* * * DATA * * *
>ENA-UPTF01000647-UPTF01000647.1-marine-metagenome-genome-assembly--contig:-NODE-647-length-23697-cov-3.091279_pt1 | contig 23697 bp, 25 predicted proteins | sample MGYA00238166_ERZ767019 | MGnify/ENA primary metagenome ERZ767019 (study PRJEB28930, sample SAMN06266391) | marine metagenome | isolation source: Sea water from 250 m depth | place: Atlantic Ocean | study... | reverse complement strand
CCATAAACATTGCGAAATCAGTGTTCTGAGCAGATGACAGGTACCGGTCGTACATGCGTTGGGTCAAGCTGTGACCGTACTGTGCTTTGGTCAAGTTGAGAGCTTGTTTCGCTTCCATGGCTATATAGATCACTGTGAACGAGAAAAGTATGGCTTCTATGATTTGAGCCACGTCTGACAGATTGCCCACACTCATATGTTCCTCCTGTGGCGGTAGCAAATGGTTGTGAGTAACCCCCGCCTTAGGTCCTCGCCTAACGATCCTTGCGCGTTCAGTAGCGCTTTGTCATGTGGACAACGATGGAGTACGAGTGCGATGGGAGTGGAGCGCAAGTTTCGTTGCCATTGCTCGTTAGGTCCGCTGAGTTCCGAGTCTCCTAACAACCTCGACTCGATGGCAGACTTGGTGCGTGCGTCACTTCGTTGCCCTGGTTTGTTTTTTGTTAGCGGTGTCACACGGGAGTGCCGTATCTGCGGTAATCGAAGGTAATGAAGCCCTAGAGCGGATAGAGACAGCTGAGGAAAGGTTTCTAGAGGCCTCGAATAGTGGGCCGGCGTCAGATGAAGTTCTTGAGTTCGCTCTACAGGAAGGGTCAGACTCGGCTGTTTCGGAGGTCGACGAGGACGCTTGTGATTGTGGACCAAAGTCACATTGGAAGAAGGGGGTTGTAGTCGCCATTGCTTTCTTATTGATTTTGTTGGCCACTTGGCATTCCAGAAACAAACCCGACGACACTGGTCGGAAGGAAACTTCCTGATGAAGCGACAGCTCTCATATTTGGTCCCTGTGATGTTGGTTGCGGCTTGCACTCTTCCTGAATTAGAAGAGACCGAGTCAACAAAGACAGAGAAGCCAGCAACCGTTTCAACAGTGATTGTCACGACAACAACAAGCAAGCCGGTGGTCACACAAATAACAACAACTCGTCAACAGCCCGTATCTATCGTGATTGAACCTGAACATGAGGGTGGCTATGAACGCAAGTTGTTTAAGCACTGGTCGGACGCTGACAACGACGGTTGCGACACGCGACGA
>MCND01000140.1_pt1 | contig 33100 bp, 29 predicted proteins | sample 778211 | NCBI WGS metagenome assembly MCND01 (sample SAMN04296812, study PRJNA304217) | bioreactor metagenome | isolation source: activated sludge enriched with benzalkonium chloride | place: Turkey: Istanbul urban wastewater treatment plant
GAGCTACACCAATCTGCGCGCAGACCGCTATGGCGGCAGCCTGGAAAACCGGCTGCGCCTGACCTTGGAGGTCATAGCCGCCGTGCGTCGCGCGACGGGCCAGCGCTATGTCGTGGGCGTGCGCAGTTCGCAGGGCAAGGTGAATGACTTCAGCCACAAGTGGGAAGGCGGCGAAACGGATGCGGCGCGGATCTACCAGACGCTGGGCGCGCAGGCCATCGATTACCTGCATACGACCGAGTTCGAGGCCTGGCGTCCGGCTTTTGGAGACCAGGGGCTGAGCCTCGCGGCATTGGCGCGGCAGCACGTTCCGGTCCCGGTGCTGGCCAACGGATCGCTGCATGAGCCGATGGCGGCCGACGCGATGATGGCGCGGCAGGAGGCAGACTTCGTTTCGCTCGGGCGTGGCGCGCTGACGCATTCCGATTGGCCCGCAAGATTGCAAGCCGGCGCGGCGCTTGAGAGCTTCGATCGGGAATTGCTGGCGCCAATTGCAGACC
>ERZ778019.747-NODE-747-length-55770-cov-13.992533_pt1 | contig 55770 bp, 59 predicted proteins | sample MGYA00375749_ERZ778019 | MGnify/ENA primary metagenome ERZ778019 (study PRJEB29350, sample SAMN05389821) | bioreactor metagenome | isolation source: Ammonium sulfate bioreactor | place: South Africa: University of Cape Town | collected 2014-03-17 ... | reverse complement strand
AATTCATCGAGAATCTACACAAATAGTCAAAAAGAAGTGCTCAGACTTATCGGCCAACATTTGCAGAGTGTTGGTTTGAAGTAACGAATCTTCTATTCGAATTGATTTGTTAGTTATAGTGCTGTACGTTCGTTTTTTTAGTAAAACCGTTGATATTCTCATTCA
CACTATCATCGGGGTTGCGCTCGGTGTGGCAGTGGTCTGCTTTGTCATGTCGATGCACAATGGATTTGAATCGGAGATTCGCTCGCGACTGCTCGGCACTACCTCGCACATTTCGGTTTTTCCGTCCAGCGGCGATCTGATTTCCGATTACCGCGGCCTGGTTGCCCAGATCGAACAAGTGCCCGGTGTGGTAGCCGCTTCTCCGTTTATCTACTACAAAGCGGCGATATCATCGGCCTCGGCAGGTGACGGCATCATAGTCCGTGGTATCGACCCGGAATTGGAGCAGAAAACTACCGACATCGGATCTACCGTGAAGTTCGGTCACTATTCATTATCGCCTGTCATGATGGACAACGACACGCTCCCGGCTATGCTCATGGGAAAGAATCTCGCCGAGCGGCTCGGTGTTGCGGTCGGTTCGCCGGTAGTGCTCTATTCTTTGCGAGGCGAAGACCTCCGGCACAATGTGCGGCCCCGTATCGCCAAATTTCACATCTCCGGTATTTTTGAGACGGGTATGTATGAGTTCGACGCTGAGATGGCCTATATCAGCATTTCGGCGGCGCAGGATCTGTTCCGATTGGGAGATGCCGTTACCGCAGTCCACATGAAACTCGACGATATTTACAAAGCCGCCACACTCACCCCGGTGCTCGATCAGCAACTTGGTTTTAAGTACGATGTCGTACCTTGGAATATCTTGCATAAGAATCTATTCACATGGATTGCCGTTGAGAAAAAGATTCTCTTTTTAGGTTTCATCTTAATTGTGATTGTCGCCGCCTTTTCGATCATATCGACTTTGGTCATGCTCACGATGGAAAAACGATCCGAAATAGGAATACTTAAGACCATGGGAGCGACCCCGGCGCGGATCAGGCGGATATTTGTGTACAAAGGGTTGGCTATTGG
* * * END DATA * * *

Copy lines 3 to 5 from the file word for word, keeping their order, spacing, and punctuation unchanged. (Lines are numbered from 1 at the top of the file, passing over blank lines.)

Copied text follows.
>MCND01000140.1_pt1 | contig 33100 bp, 29 predicted proteins | sample 778211 | NCBI WGS metagenome assembly MCND01 (sample SAMN04296812, study PRJNA304217) | bioreactor metagenome | isolation source: activated sludge enriched with benzalkonium chloride | place: Turkey: Istanbul urban wastewater treatment plant
GAGCTACACCAATCTGCGCGCAGACCGCTATGGCGGCAGCCTGGAAAACCGGCTGCGCCTGACCTTGGAGGTCATAGCCGCCGTGCGTCGCGCGACGGGCCAGCGCTATGTCGTGGGCGTGCGCAGTTCGCAGGGCAAGGTGAATGACTTCAGCCACAAGTGGGAAGGCGGCGAAACGGATGCGGCGCGGATCTACCAGACGCTGGGCGCGCAGGCCATCGATTACCTGCATACGACCGAGTTCGAGGCCTGGCGTCCGGCTTTTGGAGACCAGGGGCTGAGCCTCGCGGCATTGGCGCGGCAGCACGTTCCGGTCCCGGTGCTGGCCAACGGATCGCTGCATGAGCCGATGGCGGCCGACGCGATGATGGCGCGGCAGGAGGCAGACTTCGTTTCGCTCGGGCGTGGCGCGCTGACGCATTCCGATTGGCCCGCAAGATTGCAAGCCGGCGCGGCGCTTGAGAGCTTCGATCGGGAATTGCTGGCGCCAATTGCAGACC
>ERZ778019.747-NODE-747-length-55770-cov-13.992533_pt1 | contig 55770 bp, 59 predicted proteins | sample MGYA00375749_ERZ778019 | MGnify/ENA primary metagenome ERZ778019 (study PRJEB29350, sample SAMN05389821) | bioreactor metagenome | isolation source: Ammonium sulfate bioreactor | place: South Africa: University of Cape Town | collected 2014-03-17 ... | reverse complement strand